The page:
Buying a home is usually a lengthy and complex process and being a contractor does not usually make it any easier. However, it need not be much more difficult to find a mortgage as a contractor than as a permanent employee, so long as you understand your options.
Getting a self-employed mortgage
Your mortgage adviser will carry out a “fact find” interview, where relevant information is given by you in order for you adviser to recommend the right product(s) for you. The next steps are for the adviser to obtain a mortgage agreement in principle, this will enable you to make an offer on a property knowing, your borrowing limits. Once an offer is accepted, the adviser will package your case together with supporting documents and pass this to the bank for final approval. It is at this point that should the case be formally agreed, a property valuation will be carried out. Should this be satisfactory, you will receive a formal mortgage offer meaning that pending your solicitor’s searches, you are nearing the completion of your mortgage.
Many people prefer to use a mortgage broker to help them through the process – they act on behalf of customers and will often liaise with all parties involved: estate agents, solicitors, valuers and lenders, to make the process a seamless as possible. There may, of course be a charge for this service. They will have insight in to lenders’ criteria quirks and practices as lenders have tightened up procedures considerably since the 2008 financial crisis. For contractors whose finances are seldom as straightforward as for permanent employees, it’s often a good option to use a specialist mortgage broker.
Getting the best rates for contractor mortgages
Typically, contractors have been asked to provide three years of accounts, demonstrate that they have been contracting for at least six months and ideally much longer, and show they have six months left on their current contract. These criteria are not hard and fast, and it’s quite possible to find a mortgage if you’ve only just started contracting. But your range of available mortgages is likely to reduce if you can’t show your financial history.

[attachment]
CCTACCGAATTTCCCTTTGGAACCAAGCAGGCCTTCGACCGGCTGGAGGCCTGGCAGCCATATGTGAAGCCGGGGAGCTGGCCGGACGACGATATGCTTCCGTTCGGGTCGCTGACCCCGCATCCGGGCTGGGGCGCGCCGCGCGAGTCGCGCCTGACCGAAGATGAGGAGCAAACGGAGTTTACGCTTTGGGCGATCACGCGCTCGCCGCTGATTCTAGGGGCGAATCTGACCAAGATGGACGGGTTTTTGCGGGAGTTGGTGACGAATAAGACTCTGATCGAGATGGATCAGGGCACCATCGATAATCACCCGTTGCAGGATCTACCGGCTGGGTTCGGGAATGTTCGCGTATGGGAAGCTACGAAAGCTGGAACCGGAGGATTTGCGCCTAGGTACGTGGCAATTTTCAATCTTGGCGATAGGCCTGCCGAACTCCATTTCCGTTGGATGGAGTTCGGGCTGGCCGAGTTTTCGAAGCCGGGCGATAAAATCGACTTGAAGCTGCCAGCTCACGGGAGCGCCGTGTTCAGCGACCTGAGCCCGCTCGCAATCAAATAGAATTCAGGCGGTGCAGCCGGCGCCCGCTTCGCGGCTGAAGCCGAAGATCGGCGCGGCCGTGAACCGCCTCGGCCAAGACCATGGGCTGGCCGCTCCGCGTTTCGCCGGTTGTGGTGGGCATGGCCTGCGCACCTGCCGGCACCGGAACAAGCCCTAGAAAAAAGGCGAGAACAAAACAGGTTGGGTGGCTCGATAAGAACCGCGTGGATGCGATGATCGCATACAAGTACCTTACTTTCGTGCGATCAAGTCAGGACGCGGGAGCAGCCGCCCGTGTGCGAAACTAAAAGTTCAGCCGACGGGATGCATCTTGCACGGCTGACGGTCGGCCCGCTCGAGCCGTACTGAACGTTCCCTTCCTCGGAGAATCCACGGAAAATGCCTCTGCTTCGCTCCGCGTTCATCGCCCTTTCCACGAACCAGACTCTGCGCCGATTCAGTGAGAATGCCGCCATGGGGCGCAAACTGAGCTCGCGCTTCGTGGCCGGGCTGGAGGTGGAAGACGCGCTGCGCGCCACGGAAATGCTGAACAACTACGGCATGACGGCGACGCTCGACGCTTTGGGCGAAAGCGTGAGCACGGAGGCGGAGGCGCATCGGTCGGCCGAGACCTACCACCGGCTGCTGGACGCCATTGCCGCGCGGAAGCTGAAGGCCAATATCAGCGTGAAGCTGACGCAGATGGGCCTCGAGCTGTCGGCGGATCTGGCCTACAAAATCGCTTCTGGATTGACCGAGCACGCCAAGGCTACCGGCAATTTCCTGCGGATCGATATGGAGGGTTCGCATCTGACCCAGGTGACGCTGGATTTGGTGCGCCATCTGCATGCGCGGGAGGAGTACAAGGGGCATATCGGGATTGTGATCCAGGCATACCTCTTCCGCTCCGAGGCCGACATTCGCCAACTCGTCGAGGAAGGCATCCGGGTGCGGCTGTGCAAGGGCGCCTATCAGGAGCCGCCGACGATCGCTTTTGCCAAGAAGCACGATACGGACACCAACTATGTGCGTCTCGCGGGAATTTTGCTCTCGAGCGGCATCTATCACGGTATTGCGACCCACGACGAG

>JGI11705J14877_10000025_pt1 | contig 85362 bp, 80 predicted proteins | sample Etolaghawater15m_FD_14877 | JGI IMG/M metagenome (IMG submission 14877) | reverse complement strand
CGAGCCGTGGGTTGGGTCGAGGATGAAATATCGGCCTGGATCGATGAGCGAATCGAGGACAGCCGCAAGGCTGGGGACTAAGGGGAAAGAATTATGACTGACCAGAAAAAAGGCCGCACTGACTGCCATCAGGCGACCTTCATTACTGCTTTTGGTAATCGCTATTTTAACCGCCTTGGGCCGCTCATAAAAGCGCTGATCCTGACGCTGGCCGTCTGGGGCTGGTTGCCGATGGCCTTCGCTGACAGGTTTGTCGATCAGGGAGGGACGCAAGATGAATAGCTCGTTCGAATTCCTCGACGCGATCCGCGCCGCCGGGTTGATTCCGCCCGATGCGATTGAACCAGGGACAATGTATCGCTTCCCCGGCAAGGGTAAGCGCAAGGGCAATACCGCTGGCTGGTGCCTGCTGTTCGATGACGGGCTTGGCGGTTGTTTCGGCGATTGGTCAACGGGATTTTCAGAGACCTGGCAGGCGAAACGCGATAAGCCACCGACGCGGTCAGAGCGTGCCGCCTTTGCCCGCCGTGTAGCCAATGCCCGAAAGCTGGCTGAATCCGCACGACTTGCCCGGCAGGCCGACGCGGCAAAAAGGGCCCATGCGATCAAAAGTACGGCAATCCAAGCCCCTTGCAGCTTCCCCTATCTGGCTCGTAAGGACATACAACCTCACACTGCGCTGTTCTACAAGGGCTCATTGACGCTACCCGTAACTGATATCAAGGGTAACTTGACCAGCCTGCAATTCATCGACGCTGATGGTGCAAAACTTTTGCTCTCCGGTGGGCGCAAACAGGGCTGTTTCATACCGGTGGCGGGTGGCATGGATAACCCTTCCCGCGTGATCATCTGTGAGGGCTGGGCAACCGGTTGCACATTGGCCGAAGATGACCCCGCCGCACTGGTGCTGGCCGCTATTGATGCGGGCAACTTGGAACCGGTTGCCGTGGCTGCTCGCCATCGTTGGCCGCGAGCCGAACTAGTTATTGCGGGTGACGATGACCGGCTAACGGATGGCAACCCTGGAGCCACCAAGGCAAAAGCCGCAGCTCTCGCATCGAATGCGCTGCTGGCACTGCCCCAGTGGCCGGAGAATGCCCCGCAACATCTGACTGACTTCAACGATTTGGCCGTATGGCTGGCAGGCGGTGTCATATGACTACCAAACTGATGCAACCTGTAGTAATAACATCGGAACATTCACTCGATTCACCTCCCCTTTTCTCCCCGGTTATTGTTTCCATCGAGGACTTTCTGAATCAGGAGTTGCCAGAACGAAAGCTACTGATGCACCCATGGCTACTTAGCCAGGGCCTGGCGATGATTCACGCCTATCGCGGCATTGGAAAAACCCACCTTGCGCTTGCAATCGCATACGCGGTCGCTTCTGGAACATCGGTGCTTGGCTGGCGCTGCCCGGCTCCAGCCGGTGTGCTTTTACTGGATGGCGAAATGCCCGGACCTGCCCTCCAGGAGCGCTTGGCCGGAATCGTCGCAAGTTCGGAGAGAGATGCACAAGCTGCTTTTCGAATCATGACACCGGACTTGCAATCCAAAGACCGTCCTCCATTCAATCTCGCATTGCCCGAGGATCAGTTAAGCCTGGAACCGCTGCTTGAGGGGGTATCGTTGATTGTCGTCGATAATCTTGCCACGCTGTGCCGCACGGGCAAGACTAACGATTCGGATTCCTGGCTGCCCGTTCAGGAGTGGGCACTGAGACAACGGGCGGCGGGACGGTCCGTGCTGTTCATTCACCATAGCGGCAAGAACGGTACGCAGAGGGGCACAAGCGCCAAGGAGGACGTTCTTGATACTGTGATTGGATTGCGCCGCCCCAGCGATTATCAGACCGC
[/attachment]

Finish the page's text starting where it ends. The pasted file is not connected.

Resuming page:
The other factor is the size of your deposit. With interest rates at a historical low, as little as 10% deposit achieves an extremely attractive interest rate. It’s still possible to find mortgages with a 10 percent deposit though with a good contractor history. If you have bad credit, or less than six months as a contractor, then you’ll need to find a specialist lender and they will often require a minimum deposit of 20 percent.
Borrowing limits for contractor mortgages
Lenders use different criteria on how much they will lend, but as a rule of thumb it’s typically four and a half times the annualised contract rate. Banks and building societies will usually calculate this by multiplying your day rate by the number of days worked per week, then multiplying that figure by 48 weeks. So someone on £500 a day for three days a week would have an annualised contract rate of £1,500 x 48 which is £72,000. Times that by four and they’d be able to borrow roughly £324,000. In addition to this, any monthly credit commitments, such as loans or credit card balances will reduce the borrowing amount.
Buy-to-let mortgages for contractors
If you’re a landlord or considering investing in property, the picture for contractors is much the same as for anyone else. Most lenders will require your own income to exceed £25,000 per annum (there a limited number that have no requirement) – they will want to know what the rental income for the property would be and they will usually need a minimum of 25 percent deposit.
Insurance for contractor mortgages
Everyone has their own appetite for risk, but after taking on a mortgage you may want to take out insurance to make sure your mortgage is paid if you can’t work for a period of time. There are several types of insurance available so for more information take a look at our guide: How to build your contracting insurance parachute